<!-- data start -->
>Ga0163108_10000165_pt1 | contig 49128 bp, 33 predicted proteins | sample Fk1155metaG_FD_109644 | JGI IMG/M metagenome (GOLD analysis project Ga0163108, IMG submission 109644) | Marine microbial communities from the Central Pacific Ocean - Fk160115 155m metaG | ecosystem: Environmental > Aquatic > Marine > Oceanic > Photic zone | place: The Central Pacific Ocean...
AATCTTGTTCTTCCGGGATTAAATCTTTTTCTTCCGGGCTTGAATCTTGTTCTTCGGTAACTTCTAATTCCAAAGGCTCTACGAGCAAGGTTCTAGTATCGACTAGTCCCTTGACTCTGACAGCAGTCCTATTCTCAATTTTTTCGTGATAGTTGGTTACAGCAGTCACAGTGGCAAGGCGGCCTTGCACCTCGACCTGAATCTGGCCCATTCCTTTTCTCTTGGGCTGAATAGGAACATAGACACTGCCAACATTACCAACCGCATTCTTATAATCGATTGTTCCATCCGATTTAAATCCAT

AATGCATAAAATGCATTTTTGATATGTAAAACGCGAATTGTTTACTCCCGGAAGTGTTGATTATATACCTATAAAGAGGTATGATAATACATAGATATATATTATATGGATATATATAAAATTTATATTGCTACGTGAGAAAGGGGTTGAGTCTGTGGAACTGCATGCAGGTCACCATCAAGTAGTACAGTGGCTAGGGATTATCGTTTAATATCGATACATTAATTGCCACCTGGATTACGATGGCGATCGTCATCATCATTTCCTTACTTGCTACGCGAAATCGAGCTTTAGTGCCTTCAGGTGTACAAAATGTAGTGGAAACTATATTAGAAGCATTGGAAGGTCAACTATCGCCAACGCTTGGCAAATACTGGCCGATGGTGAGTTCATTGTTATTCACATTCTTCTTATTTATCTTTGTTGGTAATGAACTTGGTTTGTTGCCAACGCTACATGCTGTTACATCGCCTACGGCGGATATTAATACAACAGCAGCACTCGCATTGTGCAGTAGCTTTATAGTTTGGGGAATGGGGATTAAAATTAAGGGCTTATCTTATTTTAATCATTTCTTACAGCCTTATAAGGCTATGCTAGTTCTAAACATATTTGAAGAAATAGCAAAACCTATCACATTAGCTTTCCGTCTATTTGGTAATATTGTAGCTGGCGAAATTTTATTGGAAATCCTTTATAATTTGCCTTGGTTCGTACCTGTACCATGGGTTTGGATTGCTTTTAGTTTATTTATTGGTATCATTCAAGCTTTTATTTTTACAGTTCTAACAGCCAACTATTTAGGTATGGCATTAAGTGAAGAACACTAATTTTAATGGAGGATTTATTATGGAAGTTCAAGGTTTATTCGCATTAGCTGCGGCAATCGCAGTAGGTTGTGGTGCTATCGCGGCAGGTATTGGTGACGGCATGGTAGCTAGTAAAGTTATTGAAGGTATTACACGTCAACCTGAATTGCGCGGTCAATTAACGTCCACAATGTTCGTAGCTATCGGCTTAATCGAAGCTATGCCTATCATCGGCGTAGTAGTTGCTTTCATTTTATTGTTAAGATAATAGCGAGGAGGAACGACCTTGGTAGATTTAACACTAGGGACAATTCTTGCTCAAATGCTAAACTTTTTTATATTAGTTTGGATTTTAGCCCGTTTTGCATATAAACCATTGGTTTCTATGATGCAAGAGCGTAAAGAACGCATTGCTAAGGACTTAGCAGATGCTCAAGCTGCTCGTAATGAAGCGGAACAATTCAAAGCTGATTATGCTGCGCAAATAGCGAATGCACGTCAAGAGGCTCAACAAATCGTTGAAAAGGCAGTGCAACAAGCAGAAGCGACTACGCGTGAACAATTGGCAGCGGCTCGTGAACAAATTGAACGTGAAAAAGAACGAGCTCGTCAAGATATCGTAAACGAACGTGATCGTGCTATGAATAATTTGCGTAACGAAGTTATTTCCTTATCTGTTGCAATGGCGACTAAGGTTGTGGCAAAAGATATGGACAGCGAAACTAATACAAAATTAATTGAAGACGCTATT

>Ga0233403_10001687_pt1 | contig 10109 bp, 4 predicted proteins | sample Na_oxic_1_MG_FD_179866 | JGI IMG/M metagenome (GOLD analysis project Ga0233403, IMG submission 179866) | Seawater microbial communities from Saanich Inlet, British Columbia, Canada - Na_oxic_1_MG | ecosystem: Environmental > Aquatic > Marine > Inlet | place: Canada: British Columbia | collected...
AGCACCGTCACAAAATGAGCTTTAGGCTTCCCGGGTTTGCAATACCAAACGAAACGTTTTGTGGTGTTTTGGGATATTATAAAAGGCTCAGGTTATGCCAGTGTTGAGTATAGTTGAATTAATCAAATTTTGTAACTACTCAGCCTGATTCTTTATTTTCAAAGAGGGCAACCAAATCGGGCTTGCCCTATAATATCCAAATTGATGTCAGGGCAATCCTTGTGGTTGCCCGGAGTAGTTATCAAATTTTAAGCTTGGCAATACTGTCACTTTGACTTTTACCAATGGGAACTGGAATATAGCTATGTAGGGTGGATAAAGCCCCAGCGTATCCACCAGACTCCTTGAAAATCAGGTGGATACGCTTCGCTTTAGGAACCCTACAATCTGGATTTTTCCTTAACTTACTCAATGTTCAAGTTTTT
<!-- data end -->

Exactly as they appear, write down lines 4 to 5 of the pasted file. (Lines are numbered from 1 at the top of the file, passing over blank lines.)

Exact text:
>Ga0233403_10001687_pt1 | contig 10109 bp, 4 predicted proteins | sample Na_oxic_1_MG_FD_179866 | JGI IMG/M metagenome (GOLD analysis project Ga0233403, IMG submission 179866) | Seawater microbial communities from Saanich Inlet, British Columbia, Canada - Na_oxic_1_MG | ecosystem: Environmental > Aquatic > Marine > Inlet | place: Canada: British Columbia | collected...
AGCACCGTCACAAAATGAGCTTTAGGCTTCCCGGGTTTGCAATACCAAACGAAACGTTTTGTGGTGTTTTGGGATATTATAAAAGGCTCAGGTTATGCCAGTGTTGAGTATAGTTGAATTAATCAAATTTTGTAACTACTCAGCCTGATTCTTTATTTTCAAAGAGGGCAACCAAATCGGGCTTGCCCTATAATATCCAAATTGATGTCAGGGCAATCCTTGTGGTTGCCCGGAGTAGTTATCAAATTTTAAGCTTGGCAATACTGTCACTTTGACTTTTACCAATGGGAACTGGAATATAGCTATGTAGGGTGGATAAAGCCCCAGCGTATCCACCAGACTCCTTGAAAATCAGGTGGATACGCTTCGCTTTAGGAACCCTACAATCTGGATTTTTCCTTAACTTACTCAATGTTCAAGTTTTT